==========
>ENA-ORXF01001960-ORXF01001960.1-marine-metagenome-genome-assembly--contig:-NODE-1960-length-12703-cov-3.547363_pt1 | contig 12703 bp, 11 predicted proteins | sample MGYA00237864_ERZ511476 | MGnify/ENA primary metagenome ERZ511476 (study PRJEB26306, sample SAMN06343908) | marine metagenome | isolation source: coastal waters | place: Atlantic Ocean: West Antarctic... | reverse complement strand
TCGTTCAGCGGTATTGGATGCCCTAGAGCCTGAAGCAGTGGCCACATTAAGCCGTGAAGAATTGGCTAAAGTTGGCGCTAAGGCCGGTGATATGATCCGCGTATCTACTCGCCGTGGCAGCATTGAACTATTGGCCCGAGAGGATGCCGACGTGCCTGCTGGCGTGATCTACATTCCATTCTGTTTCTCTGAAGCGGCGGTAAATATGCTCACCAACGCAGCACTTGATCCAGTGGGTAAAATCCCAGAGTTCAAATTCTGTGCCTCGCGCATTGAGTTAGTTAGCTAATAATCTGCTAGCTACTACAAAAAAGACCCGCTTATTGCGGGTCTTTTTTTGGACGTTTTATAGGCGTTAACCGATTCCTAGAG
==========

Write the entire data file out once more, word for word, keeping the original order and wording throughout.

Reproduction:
>ENA-ORXF01001960-ORXF01001960.1-marine-metagenome-genome-assembly--contig:-NODE-1960-length-12703-cov-3.547363_pt1 | contig 12703 bp, 11 predicted proteins | sample MGYA00237864_ERZ511476 | MGnify/ENA primary metagenome ERZ511476 (study PRJEB26306, sample SAMN06343908) | marine metagenome | isolation source: coastal waters | place: Atlantic Ocean: West Antarctic... | reverse complement strand
TCGTTCAGCGGTATTGGATGCCCTAGAGCCTGAAGCAGTGGCCACATTAAGCCGTGAAGAATTGGCTAAAGTTGGCGCTAAGGCCGGTGATATGATCCGCGTATCTACTCGCCGTGGCAGCATTGAACTATTGGCCCGAGAGGATGCCGACGTGCCTGCTGGCGTGATCTACATTCCATTCTGTTTCTCTGAAGCGGCGGTAAATATGCTCACCAACGCAGCACTTGATCCAGTGGGTAAAATCCCAGAGTTCAAATTCTGTGCCTCGCGCATTGAGTTAGTTAGCTAATAATCTGCTAGCTACTACAAAAAAGACCCGCTTATTGCGGGTCTTTTTTTGGACGTTTTATAGGCGTTAACCGATTCCTAGAG